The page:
Now that Dartmouth and Yale have led the way, isn’t it time for Princeton to abandon the “test-optional” policy for undergraduate admission? That policy arguably made sense when adopted in the darkest quarantine days of the coronavirus crisis. But it now just seems to be hanging on as a well-intentioned but misguided attempt to democratize admission policies. 

Yale’s research concluded that “when admissions officers reviewed applications with no scores, they placed greater weight on other parts of the application. But this shift frequently worked to the disadvantage of applicants from lower socioeconomic backgrounds.” (Emphasis in original.)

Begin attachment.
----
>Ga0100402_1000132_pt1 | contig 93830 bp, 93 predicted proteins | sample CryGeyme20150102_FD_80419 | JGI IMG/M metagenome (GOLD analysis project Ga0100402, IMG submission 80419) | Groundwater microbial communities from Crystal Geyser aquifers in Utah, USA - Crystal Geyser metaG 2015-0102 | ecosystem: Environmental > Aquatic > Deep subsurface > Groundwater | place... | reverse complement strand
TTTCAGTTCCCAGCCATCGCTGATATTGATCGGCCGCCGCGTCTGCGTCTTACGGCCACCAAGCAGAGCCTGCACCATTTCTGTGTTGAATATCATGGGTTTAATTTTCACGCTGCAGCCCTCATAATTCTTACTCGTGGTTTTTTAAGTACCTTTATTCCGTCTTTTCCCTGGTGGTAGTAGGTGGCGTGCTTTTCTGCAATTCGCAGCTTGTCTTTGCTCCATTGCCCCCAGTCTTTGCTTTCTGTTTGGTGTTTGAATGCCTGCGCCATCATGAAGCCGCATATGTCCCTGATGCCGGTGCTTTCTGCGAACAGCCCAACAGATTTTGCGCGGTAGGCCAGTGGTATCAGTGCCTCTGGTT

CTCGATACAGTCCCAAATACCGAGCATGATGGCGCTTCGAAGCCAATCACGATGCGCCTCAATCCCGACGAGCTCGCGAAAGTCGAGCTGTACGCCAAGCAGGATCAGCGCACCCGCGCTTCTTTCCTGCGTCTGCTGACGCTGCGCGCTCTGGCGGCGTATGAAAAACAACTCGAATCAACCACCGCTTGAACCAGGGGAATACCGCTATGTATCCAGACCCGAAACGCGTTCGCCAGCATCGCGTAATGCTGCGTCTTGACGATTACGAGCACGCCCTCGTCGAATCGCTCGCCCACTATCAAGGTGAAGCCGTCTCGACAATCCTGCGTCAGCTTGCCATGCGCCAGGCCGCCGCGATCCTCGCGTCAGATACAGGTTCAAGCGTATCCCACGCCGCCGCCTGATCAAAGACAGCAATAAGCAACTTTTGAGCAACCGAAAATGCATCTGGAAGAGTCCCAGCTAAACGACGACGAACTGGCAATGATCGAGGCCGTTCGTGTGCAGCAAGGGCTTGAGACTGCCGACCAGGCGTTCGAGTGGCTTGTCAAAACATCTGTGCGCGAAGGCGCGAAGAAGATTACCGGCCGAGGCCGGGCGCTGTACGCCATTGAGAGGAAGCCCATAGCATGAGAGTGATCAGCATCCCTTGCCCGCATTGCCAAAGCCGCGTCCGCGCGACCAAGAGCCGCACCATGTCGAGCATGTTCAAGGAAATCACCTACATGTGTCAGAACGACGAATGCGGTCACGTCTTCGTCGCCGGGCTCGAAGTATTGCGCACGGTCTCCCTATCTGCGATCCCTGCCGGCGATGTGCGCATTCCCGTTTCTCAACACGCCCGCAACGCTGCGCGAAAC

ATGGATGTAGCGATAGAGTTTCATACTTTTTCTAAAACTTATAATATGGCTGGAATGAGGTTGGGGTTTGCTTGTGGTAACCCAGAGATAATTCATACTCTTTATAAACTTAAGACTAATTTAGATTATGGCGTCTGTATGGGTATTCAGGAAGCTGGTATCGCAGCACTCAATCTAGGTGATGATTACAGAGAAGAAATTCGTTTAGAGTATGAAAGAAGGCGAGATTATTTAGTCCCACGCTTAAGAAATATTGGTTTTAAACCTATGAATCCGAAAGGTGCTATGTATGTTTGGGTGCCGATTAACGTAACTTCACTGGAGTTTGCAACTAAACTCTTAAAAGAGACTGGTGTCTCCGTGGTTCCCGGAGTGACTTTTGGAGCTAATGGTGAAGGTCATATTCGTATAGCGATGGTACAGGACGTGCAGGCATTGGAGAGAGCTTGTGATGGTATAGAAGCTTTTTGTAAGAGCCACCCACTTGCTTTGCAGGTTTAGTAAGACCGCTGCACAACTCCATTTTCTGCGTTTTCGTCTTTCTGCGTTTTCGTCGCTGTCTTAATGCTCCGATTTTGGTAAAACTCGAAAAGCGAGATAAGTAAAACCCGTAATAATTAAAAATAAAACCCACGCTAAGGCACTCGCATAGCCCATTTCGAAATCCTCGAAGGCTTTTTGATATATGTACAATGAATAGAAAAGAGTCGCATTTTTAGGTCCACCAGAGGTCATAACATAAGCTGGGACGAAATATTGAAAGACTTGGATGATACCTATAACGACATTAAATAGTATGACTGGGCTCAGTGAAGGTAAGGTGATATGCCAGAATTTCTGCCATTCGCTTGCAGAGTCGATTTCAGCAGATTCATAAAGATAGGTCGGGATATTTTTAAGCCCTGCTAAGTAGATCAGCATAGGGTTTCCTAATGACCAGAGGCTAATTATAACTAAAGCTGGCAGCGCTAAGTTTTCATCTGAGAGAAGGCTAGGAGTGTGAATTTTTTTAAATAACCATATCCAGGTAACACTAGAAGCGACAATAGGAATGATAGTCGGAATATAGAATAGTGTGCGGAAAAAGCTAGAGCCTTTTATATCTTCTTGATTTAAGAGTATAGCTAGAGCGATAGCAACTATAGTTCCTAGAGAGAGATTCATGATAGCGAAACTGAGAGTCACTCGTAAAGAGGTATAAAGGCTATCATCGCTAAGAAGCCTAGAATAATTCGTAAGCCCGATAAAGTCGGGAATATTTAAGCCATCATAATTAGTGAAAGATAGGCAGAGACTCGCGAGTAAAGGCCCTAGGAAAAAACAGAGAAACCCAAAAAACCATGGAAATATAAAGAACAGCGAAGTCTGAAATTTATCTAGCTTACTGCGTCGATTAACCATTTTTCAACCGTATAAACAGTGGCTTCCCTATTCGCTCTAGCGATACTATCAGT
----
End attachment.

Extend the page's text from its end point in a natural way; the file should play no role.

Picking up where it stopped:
Consistent with other research, Yale also concluded that “among all application components, test scores are the single greatest predictor of a student’s future Yale grades. This is true even after controlling for family income and other demographic variables ...”

I was proud when Princeton in 2001 became the first university in the country to eliminate loans from its student aid packages. That enlightened decision facilitated the matriculation of more low- and moderate-income students. But the “test-optional” policy seems to actually work against this laudable goal. I hope Princeton will soon join the salutary countertrend started by Dartmouth and Yale. 

Greg Schwed ’73
New York, N.Y.